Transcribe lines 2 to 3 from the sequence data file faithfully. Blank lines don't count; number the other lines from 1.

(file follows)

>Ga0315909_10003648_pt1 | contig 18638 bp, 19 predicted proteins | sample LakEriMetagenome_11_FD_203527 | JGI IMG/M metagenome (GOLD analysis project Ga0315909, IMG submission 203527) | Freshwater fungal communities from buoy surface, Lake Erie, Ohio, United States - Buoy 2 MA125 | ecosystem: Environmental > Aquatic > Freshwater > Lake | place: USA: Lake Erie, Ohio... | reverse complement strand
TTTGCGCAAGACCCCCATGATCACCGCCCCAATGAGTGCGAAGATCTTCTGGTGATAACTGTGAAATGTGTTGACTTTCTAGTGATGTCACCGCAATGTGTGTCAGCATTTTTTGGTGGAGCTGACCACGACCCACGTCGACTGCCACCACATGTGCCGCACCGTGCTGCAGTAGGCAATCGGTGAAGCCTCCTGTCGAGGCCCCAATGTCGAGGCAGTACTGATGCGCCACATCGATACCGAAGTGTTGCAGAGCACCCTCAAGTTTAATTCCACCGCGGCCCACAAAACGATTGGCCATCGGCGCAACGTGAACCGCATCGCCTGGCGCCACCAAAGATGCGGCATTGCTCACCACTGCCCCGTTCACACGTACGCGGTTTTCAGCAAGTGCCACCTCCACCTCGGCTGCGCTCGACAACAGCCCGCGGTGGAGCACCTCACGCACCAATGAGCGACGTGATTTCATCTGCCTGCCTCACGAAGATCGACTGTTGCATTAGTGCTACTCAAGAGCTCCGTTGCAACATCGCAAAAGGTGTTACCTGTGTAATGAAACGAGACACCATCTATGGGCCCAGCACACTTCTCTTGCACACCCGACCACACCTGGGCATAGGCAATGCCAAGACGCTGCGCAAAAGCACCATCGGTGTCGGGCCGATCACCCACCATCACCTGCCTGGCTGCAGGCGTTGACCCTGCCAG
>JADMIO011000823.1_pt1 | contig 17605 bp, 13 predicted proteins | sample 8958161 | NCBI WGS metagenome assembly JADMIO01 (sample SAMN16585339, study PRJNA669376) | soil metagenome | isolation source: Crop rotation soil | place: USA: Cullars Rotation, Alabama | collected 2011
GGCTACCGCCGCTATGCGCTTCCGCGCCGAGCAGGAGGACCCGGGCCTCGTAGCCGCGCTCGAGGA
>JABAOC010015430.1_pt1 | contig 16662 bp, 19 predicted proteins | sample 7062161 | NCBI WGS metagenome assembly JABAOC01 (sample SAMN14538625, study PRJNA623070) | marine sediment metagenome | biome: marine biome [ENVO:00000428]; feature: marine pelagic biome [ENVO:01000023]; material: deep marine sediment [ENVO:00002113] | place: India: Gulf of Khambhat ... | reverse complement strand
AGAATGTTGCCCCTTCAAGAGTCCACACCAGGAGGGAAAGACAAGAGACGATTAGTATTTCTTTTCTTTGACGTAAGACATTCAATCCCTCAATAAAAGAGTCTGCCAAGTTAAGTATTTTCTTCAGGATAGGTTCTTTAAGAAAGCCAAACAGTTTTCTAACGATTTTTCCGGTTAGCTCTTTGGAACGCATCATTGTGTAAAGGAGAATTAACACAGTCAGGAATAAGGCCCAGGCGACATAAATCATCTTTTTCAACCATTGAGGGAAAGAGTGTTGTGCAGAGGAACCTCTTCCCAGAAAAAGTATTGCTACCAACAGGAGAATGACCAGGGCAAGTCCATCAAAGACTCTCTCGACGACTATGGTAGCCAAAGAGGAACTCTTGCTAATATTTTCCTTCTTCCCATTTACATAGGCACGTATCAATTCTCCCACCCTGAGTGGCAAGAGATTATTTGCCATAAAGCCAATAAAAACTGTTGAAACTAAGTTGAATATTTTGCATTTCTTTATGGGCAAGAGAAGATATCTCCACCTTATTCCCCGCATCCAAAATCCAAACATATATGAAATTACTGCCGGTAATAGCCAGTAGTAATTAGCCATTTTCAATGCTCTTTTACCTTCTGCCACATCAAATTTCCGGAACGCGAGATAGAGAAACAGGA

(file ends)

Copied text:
TTTGCGCAAGACCCCCATGATCACCGCCCCAATGAGTGCGAAGATCTTCTGGTGATAACTGTGAAATGTGTTGACTTTCTAGTGATGTCACCGCAATGTGTGTCAGCATTTTTTGGTGGAGCTGACCACGACCCACGTCGACTGCCACCACATGTGCCGCACCGTGCTGCAGTAGGCAATCGGTGAAGCCTCCTGTCGAGGCCCCAATGTCGAGGCAGTACTGATGCGCCACATCGATACCGAAGTGTTGCAGAGCACCCTCAAGTTTAATTCCACCGCGGCCCACAAAACGATTGGCCATCGGCGCAACGTGAACCGCATCGCCTGGCGCCACCAAAGATGCGGCATTGCTCACCACTGCCCCGTTCACACGTACGCGGTTTTCAGCAAGTGCCACCTCCACCTCGGCTGCGCTCGACAACAGCCCGCGGTGGAGCACCTCACGCACCAATGAGCGACGTGATTTCATCTGCCTGCCTCACGAAGATCGACTGTTGCATTAGTGCTACTCAAGAGCTCCGTTGCAACATCGCAAAAGGTGTTACCTGTGTAATGAAACGAGACACCATCTATGGGCCCAGCACACTTCTCTTGCACACCCGACCACACCTGGGCATAGGCAATGCCAAGACGCTGCGCAAAAGCACCATCGGTGTCGGGCCGATCACCCACCATCACCTGCCTGGCTGCAGGCGTTGACCCTGCCAG
>JADMIO011000823.1_pt1 | contig 17605 bp, 13 predicted proteins | sample 8958161 | NCBI WGS metagenome assembly JADMIO01 (sample SAMN16585339, study PRJNA669376) | soil metagenome | isolation source: Crop rotation soil | place: USA: Cullars Rotation, Alabama | collected 2011